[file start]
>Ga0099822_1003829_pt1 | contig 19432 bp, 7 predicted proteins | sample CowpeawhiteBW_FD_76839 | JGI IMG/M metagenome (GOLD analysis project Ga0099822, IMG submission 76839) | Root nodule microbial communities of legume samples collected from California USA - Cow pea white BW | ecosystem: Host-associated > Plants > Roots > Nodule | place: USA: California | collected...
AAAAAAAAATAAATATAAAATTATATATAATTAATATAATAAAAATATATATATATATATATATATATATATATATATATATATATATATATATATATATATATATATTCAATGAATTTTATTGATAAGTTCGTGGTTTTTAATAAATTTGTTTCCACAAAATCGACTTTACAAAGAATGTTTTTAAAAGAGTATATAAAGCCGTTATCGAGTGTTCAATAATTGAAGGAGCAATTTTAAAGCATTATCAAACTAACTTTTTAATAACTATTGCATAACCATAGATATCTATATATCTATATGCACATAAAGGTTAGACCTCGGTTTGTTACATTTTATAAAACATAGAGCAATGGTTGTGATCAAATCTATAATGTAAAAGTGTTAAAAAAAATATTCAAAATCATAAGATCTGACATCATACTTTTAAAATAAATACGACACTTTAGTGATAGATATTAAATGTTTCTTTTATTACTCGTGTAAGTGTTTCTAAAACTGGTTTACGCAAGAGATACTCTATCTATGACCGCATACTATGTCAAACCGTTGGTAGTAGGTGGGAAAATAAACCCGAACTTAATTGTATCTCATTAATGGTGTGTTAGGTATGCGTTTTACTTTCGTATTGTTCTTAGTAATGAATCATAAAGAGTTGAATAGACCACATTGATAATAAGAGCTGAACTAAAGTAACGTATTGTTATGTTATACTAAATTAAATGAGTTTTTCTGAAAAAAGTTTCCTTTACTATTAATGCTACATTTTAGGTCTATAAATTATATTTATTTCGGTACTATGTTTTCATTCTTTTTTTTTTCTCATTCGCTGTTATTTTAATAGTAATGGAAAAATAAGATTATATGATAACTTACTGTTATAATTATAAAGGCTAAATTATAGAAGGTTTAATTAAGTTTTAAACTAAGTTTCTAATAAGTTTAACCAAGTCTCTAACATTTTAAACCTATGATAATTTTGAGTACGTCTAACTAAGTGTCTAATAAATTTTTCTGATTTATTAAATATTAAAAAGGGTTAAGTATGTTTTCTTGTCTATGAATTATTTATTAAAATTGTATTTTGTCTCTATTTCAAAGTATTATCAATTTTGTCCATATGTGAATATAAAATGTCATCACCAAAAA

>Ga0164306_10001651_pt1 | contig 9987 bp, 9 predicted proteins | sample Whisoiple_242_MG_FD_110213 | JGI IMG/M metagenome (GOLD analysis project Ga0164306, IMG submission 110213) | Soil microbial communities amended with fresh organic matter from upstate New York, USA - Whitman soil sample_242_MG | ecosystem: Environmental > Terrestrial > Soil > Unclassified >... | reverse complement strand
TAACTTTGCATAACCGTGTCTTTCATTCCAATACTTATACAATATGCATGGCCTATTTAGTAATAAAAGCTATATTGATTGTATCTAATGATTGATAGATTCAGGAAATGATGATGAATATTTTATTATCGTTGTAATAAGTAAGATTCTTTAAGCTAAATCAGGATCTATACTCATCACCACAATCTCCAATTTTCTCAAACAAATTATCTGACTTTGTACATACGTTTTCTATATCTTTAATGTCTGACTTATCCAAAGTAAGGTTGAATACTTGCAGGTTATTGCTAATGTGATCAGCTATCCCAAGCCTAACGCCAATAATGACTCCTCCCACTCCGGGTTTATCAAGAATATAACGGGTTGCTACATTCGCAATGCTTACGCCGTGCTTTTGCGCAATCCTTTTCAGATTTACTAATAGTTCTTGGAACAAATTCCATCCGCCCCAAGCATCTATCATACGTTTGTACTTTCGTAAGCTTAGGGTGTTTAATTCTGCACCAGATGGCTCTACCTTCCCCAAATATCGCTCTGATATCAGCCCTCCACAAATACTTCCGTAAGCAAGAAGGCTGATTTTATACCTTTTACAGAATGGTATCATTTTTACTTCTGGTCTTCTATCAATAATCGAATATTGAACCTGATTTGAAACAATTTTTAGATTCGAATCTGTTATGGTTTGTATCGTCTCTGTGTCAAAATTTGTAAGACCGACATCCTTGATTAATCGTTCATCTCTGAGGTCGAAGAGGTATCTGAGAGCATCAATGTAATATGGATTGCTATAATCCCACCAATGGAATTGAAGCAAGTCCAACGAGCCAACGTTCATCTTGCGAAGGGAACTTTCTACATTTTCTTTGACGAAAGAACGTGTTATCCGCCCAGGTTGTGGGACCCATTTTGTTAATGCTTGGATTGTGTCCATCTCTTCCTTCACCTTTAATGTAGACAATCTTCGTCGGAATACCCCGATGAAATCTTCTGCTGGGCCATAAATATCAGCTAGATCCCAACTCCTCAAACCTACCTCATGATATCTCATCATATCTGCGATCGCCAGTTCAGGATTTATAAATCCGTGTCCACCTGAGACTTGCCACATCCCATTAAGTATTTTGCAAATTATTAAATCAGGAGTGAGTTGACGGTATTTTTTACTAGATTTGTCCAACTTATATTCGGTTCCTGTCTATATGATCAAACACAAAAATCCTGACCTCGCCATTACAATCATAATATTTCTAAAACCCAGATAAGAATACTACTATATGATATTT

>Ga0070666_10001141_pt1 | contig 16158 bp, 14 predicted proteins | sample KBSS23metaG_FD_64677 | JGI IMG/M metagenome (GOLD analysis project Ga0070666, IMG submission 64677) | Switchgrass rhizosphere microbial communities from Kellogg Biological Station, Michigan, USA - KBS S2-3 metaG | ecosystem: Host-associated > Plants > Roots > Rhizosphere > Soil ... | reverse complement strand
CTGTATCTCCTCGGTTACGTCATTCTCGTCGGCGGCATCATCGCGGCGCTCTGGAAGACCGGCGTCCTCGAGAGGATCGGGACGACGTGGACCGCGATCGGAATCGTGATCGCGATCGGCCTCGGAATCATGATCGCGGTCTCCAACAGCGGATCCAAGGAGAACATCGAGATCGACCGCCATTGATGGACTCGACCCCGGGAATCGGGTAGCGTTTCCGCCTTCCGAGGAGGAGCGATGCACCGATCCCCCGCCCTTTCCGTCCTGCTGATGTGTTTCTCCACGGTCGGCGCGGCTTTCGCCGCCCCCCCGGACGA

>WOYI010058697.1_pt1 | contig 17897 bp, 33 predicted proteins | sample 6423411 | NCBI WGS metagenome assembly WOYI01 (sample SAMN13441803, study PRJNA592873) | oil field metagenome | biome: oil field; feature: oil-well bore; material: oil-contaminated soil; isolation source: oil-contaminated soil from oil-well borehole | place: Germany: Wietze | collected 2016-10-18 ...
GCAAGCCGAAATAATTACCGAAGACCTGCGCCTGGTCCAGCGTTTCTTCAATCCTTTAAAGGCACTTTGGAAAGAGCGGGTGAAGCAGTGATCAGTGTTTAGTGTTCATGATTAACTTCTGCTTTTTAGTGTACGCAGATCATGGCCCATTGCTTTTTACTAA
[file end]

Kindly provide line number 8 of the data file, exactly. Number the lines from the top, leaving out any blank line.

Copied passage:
GCAAGCCGAAATAATTACCGAAGACCTGCGCCTGGTCCAGCGTTTCTTCAATCCTTTAAAGGCACTTTGGAAAGAGCGGGTGAAGCAGTGATCAGTGTTTAGTGTTCATGATTAACTTCTGCTTTTTAGTGTACGCAGATCATGGCCCATTGCTTTTTACTAA